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PostPosted: Mon May 30, 2011 3:23 pm    Post subject: Reply with quote

Hatshepsut's mother was Ahmose, who was a King's sister. So, she could be a sister of ruler who ruled before her husband, and he was a son of Ahmose-Nefertari. It's true - as you wrote - that is just a speculation.
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Naunacht
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PostPosted: Mon May 30, 2011 4:46 pm    Post subject: Reply with quote

Hathorhotep wrote:
Was Ahmose-Nefertari a grandmother of Hatshepsut? I watched before two days a movie about Hatshepsut and dr. Zaki stated that Hatshepsut saw her as an idol and model for rule.


Ahmose held the title of King's Sister but not King's daughter. We can pretty much rule out the idea that she was a sister of Amonhotep I.

Some people think she was related to the royal family--others think that she was a sister or some other close female relative of her husband Thutmose I who was not, it is believed, a member of the immediate royal family.

My pet theory (for what it's worth) is that Queen Ahmose (Hat's mother) might have been a daughter of one of the sons of Seqenenre Tao or Ahmose who did not live to inherit the throne--perhaps Ahmose Sipair or Ahmose Ankh--or maybe a child of a royal daughter by a non-royal husband. This of course is speculation--I have absolutely no proof.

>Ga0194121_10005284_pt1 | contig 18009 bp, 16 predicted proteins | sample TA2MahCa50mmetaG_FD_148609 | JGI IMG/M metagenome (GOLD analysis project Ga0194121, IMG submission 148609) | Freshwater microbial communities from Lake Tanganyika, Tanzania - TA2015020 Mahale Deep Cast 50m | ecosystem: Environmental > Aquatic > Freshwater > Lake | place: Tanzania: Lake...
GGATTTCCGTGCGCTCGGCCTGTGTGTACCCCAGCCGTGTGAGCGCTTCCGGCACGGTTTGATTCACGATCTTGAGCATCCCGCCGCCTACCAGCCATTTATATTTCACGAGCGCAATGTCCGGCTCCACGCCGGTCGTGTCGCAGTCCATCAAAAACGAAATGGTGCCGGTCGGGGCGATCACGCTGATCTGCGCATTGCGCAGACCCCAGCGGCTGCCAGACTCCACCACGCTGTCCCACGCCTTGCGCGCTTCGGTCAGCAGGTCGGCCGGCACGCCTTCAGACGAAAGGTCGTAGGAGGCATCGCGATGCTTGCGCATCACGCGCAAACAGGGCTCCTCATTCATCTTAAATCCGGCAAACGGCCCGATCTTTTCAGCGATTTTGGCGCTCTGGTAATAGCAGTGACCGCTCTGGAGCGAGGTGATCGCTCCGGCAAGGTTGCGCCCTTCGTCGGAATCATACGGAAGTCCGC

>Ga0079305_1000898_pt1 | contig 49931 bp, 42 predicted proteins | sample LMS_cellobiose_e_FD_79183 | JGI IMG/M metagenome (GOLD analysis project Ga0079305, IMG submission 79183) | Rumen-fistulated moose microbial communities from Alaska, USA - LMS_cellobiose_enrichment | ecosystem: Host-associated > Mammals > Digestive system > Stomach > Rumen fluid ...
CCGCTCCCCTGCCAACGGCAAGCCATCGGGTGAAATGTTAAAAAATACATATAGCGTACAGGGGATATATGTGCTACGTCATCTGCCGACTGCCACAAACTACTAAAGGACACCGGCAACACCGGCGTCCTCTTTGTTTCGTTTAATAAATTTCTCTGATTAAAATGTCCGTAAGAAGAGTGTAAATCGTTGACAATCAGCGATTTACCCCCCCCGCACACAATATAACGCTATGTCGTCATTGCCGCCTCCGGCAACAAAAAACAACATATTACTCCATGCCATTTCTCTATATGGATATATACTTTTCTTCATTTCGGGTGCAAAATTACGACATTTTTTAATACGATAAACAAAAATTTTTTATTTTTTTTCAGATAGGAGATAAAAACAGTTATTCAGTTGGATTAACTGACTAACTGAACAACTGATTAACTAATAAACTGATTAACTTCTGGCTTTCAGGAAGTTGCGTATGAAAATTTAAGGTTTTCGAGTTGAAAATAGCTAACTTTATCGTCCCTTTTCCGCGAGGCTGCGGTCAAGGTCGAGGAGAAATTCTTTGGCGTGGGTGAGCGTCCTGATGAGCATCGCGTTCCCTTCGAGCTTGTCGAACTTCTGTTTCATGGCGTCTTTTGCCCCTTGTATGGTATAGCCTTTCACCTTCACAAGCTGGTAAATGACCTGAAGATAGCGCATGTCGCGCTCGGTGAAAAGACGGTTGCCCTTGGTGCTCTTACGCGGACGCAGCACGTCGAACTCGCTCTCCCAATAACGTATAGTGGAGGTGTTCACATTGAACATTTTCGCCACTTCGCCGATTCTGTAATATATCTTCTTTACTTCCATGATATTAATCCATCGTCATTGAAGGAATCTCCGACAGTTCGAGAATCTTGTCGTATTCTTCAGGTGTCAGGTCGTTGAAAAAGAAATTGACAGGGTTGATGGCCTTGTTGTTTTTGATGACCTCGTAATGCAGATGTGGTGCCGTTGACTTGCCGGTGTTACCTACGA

Since Ahmose Nefertari chose Hatshepsut to succeed her as God's Wife it's reasonable to think that she could have been something of a mentor to her. She was apparently still alive in the early part of Thutmose I's reign. Of course Hatshepsut could have been born after her father came to the throne or been as old as eight or ten at his succession in which case she would have definately known Ahmose Nefertari.
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Pharaoh Hatshepsut
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PostPosted: Fri Jun 24, 2011 11:41 pm    Post subject: Hatshepsut Reply with quote

Hatshepsut. Without a doubt. and im not saying that just cuz its my name, but because she had to take the throne for herself. no one helped her in any major way. everyone was against her, the priests, and citizens alike but she perservered and if she were male she wouldve been, without a doubt, Egypts greatest Pharaoh. Plus she was totally peaceful

Very Happy hello2 pharaohthumb
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kylejustin
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PostPosted: Sat Jun 25, 2011 9:45 am    Post subject: Re: Hatshepsut Reply with quote